Court name
Harare High Court
Case number
HH 351 of 2020
HC 7114 of 2018

The Sheriff of Zimbabwe & Anor v Manja & 98 Ors (HH 351 of 2020, HC 7114 of 2018) [2020] ZWHHC 351 (03 June 2020);

Law report citations
Media neutral citation
[2020] ZWHHC 351
Chikowero J










HARARE, 20 May 2020 and 03 June 2020



Opposed interpleader application


M. Moyo, for the applicant

S. Bhebhe, for the claimant

R. Zimudzi, for the judgment creditor


            CHIKOWERO J:


            The HOLY BIBLE CONCORDANCE AUTHORIZED KING JAMES VERSION, 2013 p 1078 reads in Ecclesiastes 4:09-12:

            “9. Two are better than one; because they have a good reward for their labour.

10. For if they fall, the one will lift up his fellow: but woe to him who is alone when he falls; for   

      he has not another to help him up.

11. Again, if two lie together, then they have heat: but how can one be warm alone?

12. And if one prevail against him, two shall withstand him; and a threefold cord is not quickly broken.”


I therefore refer to a number of legal sources as well as illustrations in determining this interpleader application.


In Sabarauta v Local Authorities Pension Fund and the Sheriff SC 77/17 Uchena JA, writing for the Zimbabwe Supreme Court, said:

“Inter pleader proceedings are instituted by the Sheriff in respect of property attached by him when a third party claims ownership of that property. In such proceedings, it is necessary for the party claiming the attached property to prove ownership by clear and satisfactory evidence.”


In the Sheriff for Zimbabwe v Mahachi and Leomarch Engineering HMA 34/18 Mafusire J puts it thus at page 3:

“One common thread running through such cases, and several others on the point, is that there is a rebuttable presumption that where someone is found in possession of movable goods, they are presumed to be the owner of that property. Where someone else other than the possessor clams to be the owner of those goods, they have the onus to prove, on a balance of probabilities, that they are the owner. There are no hard and fast rules on how they may go about proving such ownership. Every case depends on its own facts. The claimant may have to produce some evidence, such as receipts or other documents, if available, to prove ownership. A bald assertion that they are the owner is not enough.” (underlining my own)


The facts of each matter ultimately resolves the question whether clear and satisfactory evidence has been tendered by a claimant to satisfy the court that, on a balance of probabilities, the property attached belongs to the claimant. The road to proving ownership is not a one way street.


            The claimant does not need, at this stage, to prove on a balance of probabilities that the attached property belongs to it. All that is required of it is to show, on the face of it, that the property probably belongs to it. That is what prima facie proof means in civil cases. The onus then shifts to the judgment creditor to disprove the claimant’s prima facie evidence of ownership by producing its own evidence to the contrary. If the contrary evidence satisfies the court the claim fails and execution proceeds. The converse is true.

            The judgment creditor cannot successfully disprove the claimant’s prima facie evidence of ownership by making unsubstantiated assertions in its own opposing affidavit. Neither can it do so through composing heads of argument based on the bare assertions in the opposing affidavit. It follows also that argument at the hearing of the interpleader application is no substitute for a judgment creditor’s failure to produce contrary evidence to disprove the claimant’s prima facie evidence of ownership of the attached goods.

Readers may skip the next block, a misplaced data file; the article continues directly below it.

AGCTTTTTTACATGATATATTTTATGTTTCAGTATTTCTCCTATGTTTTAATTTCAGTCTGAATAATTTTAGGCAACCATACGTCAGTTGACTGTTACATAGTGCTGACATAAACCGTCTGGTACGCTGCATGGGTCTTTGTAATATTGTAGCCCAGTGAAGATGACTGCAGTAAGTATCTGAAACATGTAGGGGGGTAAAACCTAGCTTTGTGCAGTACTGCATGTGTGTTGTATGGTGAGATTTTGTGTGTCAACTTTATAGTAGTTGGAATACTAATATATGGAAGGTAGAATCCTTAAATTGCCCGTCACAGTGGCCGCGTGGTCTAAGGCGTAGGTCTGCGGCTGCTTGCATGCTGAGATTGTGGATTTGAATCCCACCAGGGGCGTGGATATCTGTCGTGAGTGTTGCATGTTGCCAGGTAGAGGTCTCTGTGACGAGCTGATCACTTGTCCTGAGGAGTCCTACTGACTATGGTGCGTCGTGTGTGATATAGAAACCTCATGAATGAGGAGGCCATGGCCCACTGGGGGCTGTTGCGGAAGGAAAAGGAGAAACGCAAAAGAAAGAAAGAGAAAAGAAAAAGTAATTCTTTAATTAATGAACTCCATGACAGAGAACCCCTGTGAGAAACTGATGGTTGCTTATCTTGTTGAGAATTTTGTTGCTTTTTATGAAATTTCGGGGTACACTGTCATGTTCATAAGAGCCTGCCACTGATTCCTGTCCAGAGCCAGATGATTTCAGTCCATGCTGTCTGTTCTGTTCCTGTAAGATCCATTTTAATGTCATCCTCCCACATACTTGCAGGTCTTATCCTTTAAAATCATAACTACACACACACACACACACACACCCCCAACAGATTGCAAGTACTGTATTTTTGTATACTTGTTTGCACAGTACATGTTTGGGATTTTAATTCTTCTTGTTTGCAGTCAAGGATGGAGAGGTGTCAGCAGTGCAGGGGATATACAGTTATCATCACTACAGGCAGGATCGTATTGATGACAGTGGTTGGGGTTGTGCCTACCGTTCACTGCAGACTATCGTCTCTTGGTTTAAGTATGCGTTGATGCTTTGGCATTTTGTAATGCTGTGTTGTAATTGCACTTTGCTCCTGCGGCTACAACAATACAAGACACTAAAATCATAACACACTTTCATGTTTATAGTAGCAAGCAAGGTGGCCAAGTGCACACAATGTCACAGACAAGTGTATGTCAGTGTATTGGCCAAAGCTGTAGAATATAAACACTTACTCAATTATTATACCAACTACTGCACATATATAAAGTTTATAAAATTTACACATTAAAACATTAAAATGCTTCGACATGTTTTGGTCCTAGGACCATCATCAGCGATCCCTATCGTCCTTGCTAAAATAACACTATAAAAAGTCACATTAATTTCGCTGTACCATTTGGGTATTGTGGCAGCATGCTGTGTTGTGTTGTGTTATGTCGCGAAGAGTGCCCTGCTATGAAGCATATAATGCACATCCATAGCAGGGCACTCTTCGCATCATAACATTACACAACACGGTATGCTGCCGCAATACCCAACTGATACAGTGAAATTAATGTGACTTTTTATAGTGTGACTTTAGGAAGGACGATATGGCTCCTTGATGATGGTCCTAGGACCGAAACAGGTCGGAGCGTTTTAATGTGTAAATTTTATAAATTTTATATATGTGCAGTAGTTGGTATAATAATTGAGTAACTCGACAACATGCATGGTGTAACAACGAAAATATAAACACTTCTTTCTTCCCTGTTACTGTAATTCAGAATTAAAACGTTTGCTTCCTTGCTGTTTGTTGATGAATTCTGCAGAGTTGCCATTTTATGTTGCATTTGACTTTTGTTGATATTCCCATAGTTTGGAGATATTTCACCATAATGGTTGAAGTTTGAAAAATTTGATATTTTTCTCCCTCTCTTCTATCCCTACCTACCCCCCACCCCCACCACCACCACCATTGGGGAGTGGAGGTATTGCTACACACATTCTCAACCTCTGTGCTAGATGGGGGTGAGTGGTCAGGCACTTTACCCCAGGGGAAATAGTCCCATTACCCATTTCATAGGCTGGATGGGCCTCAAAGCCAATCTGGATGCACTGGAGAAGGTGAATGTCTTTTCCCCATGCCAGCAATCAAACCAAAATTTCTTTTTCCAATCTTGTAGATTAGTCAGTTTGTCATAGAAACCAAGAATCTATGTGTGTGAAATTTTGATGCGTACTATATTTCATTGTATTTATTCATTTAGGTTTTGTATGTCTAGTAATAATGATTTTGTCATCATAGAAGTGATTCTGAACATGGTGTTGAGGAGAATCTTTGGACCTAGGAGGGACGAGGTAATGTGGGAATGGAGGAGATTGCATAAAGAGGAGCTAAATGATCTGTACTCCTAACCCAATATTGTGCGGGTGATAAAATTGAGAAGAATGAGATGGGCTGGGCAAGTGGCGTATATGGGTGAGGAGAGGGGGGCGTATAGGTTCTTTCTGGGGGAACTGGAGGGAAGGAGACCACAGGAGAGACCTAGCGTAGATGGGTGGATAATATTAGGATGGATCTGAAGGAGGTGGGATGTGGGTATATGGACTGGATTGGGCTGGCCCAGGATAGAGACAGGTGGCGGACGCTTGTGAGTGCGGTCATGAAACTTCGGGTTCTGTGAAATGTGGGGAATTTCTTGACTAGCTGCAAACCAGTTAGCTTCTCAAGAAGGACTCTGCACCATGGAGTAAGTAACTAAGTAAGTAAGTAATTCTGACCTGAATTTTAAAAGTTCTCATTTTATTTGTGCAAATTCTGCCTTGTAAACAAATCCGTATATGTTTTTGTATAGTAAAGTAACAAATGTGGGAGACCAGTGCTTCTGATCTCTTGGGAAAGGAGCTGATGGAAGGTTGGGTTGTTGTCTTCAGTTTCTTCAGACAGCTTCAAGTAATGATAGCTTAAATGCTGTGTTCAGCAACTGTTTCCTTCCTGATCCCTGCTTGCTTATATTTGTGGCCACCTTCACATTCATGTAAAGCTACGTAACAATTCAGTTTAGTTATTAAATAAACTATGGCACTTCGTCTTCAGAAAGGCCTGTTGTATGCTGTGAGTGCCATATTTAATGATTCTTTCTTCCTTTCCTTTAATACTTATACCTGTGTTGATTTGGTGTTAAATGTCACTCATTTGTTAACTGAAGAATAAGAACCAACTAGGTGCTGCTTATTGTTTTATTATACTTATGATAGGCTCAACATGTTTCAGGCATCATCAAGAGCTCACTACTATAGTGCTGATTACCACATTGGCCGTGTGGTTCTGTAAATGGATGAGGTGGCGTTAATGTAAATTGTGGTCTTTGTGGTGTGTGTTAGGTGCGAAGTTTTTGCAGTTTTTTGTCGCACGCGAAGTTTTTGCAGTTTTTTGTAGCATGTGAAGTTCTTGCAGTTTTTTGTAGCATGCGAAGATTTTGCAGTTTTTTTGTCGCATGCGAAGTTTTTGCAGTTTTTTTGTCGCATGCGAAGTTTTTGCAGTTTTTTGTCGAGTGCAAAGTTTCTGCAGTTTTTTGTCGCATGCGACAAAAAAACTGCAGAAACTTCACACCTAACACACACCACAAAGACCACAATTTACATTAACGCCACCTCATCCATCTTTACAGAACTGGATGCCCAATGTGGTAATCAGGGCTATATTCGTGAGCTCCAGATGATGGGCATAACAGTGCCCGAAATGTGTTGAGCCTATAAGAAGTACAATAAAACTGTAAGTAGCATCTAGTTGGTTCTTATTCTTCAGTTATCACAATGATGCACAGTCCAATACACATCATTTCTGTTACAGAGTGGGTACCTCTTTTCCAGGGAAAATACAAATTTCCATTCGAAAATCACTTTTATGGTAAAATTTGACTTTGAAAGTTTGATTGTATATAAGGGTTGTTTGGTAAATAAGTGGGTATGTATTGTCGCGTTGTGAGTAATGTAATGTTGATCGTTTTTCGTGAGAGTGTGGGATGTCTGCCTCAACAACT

If the judgment creditor cannot disprove the claimant’s prima facie evidence of ownership the result is this. What was prima facie evidence of ownership is transformed into proof on a balance of probabilities. The attached goods are then declared not executable and their release from attachment ensues.

            This procedure has a parallel in criminal law. If the state establishes a prima facie case against an accused who then opens and closes his defence case without without leading any evidence at all that person will be convicted. The conviction is not based on the prima facie case. It is no longer that. It has graduated to become proof beyond a reasonable doubt for want of any competing evidence.

            In (1) Smit Investments Holdings SA (Proprietary) Limited (2) Genet Mining (Proprietary) Limited v (1) The Sheriff of Zimbabwe (2) Pungwe Mining (Private) Limited SC 33/18 Patel JA, with whom Malaba CJ and Hlatshwayo JA concurred, said at pages 9-10:

“In a bid to prove its ownership of the assets, the first appellant produced statements of account for Mbada Mine which showed that some payments but not all had been made by Mbada Mine. In addition, both appellants produced detailed agreements concluded with Mbada Mine (on 15 July 2012 and 22 July 2015) respectively which stipulated that ownership of the assets would remain with the appellants until the full purchase price was paid. It was the court a quo’s finding that the agreements were not authentic and that there was collusion between the appellants and Mbada Mine. It was alleged by the second respondent that the agreements were doctored by Mbada Mine and the appellants ex post facto and that there was no paper trail to show that the assets belonged to the appellants. However, no evidence was led to substantiate the second respondent’s allegations of collusion. The court relied on the bald averment by the second respondent that the documents were not authentic and simply took that to be correct. It is the second respondent that levelled allegations of inauthenticity and collusion. Consequently, it is the second respondent that should have proven the same. This position was succinctly captured in the case of Circle Tracking v Mahachi SC 4/07, where the court held that the principle that he who alleges must prove is a basic concept of our law. No evidence was adduced by the second respondent to substantiate the alleged inauthenticity of the agreements.